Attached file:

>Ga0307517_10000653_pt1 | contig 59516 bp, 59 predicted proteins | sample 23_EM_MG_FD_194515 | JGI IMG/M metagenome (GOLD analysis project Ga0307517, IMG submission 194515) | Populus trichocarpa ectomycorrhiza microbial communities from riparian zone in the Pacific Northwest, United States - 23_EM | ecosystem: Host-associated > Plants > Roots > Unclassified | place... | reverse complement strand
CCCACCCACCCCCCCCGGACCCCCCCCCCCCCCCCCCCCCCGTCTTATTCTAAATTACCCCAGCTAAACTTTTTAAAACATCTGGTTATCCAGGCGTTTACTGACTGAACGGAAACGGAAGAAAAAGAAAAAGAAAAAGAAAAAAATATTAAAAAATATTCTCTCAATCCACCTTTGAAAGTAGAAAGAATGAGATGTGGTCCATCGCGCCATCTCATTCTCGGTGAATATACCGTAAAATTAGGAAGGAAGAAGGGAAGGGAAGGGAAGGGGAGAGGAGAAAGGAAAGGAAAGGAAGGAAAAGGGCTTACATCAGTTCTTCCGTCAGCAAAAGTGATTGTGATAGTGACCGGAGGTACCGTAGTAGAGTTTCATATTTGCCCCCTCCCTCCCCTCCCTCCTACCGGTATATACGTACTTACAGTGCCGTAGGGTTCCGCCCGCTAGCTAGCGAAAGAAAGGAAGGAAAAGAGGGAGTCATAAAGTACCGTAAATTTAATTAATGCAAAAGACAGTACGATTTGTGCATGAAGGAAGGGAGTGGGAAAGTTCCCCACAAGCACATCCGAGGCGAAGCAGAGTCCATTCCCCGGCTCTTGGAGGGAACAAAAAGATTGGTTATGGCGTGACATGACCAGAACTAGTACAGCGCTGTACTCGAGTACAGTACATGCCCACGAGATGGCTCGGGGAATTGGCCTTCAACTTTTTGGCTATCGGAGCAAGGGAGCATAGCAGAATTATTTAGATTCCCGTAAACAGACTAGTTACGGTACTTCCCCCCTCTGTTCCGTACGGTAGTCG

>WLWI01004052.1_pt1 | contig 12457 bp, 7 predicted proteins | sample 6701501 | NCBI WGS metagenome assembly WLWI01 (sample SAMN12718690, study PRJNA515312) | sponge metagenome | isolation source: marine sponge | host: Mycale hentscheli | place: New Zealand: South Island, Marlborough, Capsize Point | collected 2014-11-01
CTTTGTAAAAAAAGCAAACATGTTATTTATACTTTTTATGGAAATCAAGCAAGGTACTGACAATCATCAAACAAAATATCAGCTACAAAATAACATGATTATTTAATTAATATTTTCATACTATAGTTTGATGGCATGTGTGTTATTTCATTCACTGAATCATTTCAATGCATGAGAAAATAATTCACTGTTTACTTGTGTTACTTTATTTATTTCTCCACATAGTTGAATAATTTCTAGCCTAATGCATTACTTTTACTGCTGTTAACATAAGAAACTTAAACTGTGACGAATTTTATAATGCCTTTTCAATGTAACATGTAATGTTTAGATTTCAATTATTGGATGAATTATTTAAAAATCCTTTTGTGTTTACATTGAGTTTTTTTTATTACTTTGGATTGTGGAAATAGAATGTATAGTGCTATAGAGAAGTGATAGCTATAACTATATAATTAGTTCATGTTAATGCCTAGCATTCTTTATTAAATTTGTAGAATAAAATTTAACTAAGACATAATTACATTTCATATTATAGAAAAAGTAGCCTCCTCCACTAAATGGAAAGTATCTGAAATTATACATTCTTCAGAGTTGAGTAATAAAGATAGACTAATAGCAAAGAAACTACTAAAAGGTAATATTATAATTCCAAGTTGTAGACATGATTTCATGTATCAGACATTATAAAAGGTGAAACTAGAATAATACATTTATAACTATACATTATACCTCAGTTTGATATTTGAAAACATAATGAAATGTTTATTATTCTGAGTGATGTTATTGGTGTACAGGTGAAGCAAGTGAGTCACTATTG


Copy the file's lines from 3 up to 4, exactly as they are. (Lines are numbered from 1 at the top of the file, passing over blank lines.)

>WLWI01004052.1_pt1 | contig 12457 bp, 7 predicted proteins | sample 6701501 | NCBI WGS metagenome assembly WLWI01 (sample SAMN12718690, study PRJNA515312) | sponge metagenome | isolation source: marine sponge | host: Mycale hentscheli | place: New Zealand: South Island, Marlborough, Capsize Point | collected 2014-11-01
CTTTGTAAAAAAAGCAAACATGTTATTTATACTTTTTATGGAAATCAAGCAAGGTACTGACAATCATCAAACAAAATATCAGCTACAAAATAACATGATTATTTAATTAATATTTTCATACTATAGTTTGATGGCATGTGTGTTATTTCATTCACTGAATCATTTCAATGCATGAGAAAATAATTCACTGTTTACTTGTGTTACTTTATTTATTTCTCCACATAGTTGAATAATTTCTAGCCTAATGCATTACTTTTACTGCTGTTAACATAAGAAACTTAAACTGTGACGAATTTTATAATGCCTTTTCAATGTAACATGTAATGTTTAGATTTCAATTATTGGATGAATTATTTAAAAATCCTTTTGTGTTTACATTGAGTTTTTTTTATTACTTTGGATTGTGGAAATAGAATGTATAGTGCTATAGAGAAGTGATAGCTATAACTATATAATTAGTTCATGTTAATGCCTAGCATTCTTTATTAAATTTGTAGAATAAAATTTAACTAAGACATAATTACATTTCATATTATAGAAAAAGTAGCCTCCTCCACTAAATGGAAAGTATCTGAAATTATACATTCTTCAGAGTTGAGTAATAAAGATAGACTAATAGCAAAGAAACTACTAAAAGGTAATATTATAATTCCAAGTTGTAGACATGATTTCATGTATCAGACATTATAAAAGGTGAAACTAGAATAATACATTTATAACTATACATTATACCTCAGTTTGATATTTGAAAACATAATGAAATGTTTATTATTCTGAGTGATGTTATTGGTGTACAGGTGAAGCAAGTGAGTCACTATTG